There could soon be a shortage of bus drivers in eastern Iowa due to a combination of factors.
It’s something they do because they want something to do with their time, they love the daily interaction with students and meeting the parents. But the Cedar Rapids Gazette reports that many of the Cedar Rapids Community School District’s bus drivers are giving up their side hustle or retirement gig this year because of continued uncertainties between the COVID-19 pandemic and derecho aftermath.
Many of the drivers are of the age group most susceptible to Coronavirus. 73 percent of school bus drivers across the United States are reportedly age 55 or older. Corridor districts are already taking safety precautions to protect bus riders and the older-aged drivers. Students and drivers would be required to wear face coverings, there would be socially-distanced seating, with an attendant assigned to each bus to enforce the guidelines. Despite these precautions, 20 percent of drivers are reportedly opting out at this point.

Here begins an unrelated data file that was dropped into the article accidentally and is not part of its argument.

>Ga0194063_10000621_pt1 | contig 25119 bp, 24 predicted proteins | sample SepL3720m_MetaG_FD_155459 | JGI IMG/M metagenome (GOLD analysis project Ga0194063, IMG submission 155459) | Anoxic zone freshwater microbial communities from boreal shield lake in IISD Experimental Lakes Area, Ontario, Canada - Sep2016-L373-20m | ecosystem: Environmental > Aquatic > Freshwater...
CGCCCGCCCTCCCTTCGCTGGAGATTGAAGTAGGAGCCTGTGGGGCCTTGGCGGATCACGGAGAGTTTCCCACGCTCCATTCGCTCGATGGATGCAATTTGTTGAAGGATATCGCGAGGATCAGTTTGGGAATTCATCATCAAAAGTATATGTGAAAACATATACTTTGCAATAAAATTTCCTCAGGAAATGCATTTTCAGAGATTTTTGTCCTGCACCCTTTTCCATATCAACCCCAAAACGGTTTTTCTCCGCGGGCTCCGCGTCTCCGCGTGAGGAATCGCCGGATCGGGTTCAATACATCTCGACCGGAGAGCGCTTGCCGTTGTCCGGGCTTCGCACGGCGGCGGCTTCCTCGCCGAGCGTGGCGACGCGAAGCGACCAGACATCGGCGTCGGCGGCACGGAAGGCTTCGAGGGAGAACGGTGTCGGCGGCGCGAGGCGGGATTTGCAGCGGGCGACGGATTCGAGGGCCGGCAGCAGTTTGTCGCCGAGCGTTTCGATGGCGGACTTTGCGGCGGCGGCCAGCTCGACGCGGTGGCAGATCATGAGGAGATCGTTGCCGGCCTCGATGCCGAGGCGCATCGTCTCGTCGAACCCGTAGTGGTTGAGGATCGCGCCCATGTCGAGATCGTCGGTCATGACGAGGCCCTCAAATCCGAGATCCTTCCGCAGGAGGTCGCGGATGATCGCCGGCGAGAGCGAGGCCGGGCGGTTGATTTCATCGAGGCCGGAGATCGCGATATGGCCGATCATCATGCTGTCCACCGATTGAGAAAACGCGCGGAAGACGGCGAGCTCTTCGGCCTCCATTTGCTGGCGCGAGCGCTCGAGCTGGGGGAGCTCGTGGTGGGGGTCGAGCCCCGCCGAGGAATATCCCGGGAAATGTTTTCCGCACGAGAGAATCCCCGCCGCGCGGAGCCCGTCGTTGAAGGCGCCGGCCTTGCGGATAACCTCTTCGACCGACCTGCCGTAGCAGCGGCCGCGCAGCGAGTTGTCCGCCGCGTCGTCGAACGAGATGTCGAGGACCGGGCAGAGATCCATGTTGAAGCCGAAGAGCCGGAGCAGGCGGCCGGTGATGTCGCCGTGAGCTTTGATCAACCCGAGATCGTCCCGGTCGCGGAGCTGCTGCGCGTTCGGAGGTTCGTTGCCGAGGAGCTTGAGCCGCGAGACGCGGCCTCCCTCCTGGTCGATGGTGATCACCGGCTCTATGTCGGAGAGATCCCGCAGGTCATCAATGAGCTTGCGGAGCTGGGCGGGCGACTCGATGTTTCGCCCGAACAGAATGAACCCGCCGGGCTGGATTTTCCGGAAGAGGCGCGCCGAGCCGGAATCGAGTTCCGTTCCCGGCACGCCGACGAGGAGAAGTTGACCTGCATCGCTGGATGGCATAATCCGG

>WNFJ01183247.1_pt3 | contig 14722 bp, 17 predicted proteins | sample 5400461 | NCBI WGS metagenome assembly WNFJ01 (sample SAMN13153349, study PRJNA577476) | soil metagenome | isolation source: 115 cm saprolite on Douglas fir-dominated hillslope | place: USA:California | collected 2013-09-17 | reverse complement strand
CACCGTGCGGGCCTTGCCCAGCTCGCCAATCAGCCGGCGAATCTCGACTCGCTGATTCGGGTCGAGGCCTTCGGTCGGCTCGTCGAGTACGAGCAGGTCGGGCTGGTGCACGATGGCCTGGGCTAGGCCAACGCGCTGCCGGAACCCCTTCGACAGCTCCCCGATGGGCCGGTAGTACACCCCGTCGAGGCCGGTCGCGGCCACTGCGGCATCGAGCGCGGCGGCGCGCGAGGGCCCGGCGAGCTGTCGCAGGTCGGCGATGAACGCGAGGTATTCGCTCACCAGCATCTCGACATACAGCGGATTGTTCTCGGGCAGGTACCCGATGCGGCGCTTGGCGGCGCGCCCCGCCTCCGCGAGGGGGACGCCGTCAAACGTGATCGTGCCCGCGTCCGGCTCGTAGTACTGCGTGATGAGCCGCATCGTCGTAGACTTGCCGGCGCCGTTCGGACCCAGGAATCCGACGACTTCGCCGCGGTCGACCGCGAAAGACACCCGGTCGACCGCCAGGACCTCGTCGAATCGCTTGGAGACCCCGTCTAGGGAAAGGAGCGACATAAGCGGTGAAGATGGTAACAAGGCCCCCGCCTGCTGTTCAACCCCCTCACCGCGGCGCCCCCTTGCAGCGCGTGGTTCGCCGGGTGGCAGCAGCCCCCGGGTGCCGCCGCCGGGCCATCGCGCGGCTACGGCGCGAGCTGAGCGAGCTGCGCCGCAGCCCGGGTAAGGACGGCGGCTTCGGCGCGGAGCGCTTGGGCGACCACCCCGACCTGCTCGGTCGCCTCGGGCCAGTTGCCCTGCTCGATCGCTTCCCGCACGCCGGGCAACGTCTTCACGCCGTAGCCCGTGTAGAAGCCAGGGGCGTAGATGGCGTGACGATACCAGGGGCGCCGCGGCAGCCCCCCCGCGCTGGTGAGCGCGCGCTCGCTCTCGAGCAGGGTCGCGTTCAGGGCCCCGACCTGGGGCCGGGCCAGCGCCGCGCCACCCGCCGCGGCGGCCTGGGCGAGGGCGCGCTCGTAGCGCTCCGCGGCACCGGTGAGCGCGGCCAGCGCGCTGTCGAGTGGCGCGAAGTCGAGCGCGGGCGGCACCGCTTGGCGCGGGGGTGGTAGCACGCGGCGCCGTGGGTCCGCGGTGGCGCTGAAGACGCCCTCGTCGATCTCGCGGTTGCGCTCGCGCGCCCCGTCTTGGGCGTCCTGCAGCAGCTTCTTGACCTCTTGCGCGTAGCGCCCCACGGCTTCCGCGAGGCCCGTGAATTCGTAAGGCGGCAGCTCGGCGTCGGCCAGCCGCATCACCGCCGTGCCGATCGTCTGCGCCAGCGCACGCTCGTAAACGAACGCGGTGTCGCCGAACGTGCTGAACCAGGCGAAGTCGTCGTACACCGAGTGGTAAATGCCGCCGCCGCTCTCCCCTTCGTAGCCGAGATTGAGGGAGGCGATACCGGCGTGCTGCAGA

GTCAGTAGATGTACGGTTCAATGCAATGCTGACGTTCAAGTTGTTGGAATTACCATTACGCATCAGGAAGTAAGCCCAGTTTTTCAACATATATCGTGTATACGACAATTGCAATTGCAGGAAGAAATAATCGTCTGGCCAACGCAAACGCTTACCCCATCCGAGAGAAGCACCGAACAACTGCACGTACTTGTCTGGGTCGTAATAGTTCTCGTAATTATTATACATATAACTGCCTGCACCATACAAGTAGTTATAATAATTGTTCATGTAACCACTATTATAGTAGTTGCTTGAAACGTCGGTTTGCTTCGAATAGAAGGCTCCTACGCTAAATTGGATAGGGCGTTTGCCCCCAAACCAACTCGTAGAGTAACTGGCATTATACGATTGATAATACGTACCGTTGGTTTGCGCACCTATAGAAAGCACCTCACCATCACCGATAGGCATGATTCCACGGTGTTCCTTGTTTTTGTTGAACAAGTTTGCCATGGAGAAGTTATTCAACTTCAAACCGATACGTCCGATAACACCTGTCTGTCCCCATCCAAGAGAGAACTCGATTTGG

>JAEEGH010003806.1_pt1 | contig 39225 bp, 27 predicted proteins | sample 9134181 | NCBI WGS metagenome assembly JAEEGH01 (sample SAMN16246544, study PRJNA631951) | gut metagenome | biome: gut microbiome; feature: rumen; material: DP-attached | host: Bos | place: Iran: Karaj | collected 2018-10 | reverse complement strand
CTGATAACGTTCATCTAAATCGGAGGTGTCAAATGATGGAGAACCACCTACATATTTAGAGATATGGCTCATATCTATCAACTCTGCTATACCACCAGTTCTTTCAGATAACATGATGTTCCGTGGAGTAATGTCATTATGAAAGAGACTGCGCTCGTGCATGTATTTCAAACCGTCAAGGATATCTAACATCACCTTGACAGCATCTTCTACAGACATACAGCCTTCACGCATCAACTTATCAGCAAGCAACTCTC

Clear-Creek Amana has lost seven drivers, and Linn-Mar has had three drivers step away from the job due to COVID concerns, along with three attendants.
The Iowa Department of Education is working to relax licensing requirements so that more people can qualify as bus drivers. According to the Gazette, drivers must be at least 18, deemed physically and mentally competent and able to pass criminal background checks, drug and alcohol tests, and driving record checks. That’s not changing.
But the state extended training deadlines by one month and will extend the grace period to one month for drivers to renew their commercial licenses. A 14-day waiting period between taking the knowledge test and the driving test was waived by Iowa DOT so school bus drivers can take both tests the same day
Then, there’s this. How soon will there be a school to drive to? 30 properties in the Cedar Rapids School District have derecho damage that needs to be repaired before anyone is catching the bus to school in person at all, and for that reason, Governor Kim Reynolds amended a proclamation to allow schools to start online in derecho-damaged districts.
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